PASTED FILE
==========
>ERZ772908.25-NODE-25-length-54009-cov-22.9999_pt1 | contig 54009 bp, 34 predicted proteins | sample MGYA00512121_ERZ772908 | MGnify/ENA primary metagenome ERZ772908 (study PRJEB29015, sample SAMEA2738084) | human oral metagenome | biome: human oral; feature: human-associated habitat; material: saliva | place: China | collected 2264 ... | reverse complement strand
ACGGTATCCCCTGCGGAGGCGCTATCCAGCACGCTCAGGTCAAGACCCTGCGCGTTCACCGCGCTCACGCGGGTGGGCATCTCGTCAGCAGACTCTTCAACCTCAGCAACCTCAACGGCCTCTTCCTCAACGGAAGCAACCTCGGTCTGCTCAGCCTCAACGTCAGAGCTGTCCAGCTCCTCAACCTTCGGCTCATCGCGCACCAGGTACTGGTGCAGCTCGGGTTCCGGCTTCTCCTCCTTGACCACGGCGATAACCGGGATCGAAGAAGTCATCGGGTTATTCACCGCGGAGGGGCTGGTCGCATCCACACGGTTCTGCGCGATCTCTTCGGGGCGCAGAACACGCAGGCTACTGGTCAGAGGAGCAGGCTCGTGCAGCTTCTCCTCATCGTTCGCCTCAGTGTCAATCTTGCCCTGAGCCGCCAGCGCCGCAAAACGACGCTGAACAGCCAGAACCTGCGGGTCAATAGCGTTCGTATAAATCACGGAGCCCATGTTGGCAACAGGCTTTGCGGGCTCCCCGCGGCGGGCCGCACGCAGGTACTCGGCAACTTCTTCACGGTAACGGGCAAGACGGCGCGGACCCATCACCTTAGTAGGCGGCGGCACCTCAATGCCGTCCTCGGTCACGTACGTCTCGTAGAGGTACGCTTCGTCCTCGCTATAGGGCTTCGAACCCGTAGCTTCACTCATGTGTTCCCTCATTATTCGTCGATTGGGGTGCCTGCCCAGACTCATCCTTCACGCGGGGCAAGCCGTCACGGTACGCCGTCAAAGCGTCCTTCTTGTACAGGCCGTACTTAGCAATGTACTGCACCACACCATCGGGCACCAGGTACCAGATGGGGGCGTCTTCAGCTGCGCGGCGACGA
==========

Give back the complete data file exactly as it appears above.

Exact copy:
>ERZ772908.25-NODE-25-length-54009-cov-22.9999_pt1 | contig 54009 bp, 34 predicted proteins | sample MGYA00512121_ERZ772908 | MGnify/ENA primary metagenome ERZ772908 (study PRJEB29015, sample SAMEA2738084) | human oral metagenome | biome: human oral; feature: human-associated habitat; material: saliva | place: China | collected 2264 ... | reverse complement strand
ACGGTATCCCCTGCGGAGGCGCTATCCAGCACGCTCAGGTCAAGACCCTGCGCGTTCACCGCGCTCACGCGGGTGGGCATCTCGTCAGCAGACTCTTCAACCTCAGCAACCTCAACGGCCTCTTCCTCAACGGAAGCAACCTCGGTCTGCTCAGCCTCAACGTCAGAGCTGTCCAGCTCCTCAACCTTCGGCTCATCGCGCACCAGGTACTGGTGCAGCTCGGGTTCCGGCTTCTCCTCCTTGACCACGGCGATAACCGGGATCGAAGAAGTCATCGGGTTATTCACCGCGGAGGGGCTGGTCGCATCCACACGGTTCTGCGCGATCTCTTCGGGGCGCAGAACACGCAGGCTACTGGTCAGAGGAGCAGGCTCGTGCAGCTTCTCCTCATCGTTCGCCTCAGTGTCAATCTTGCCCTGAGCCGCCAGCGCCGCAAAACGACGCTGAACAGCCAGAACCTGCGGGTCAATAGCGTTCGTATAAATCACGGAGCCCATGTTGGCAACAGGCTTTGCGGGCTCCCCGCGGCGGGCCGCACGCAGGTACTCGGCAACTTCTTCACGGTAACGGGCAAGACGGCGCGGACCCATCACCTTAGTAGGCGGCGGCACCTCAATGCCGTCCTCGGTCACGTACGTCTCGTAGAGGTACGCTTCGTCCTCGCTATAGGGCTTCGAACCCGTAGCTTCACTCATGTGTTCCCTCATTATTCGTCGATTGGGGTGCCTGCCCAGACTCATCCTTCACGCGGGGCAAGCCGTCACGGTACGCCGTCAAAGCGTCCTTCTTGTACAGGCCGTACTTAGCAATGTACTGCACCACACCATCGGGCACCAGGTACCAGATGGGGGCGTCTTCAGCTGCGCGGCGACGA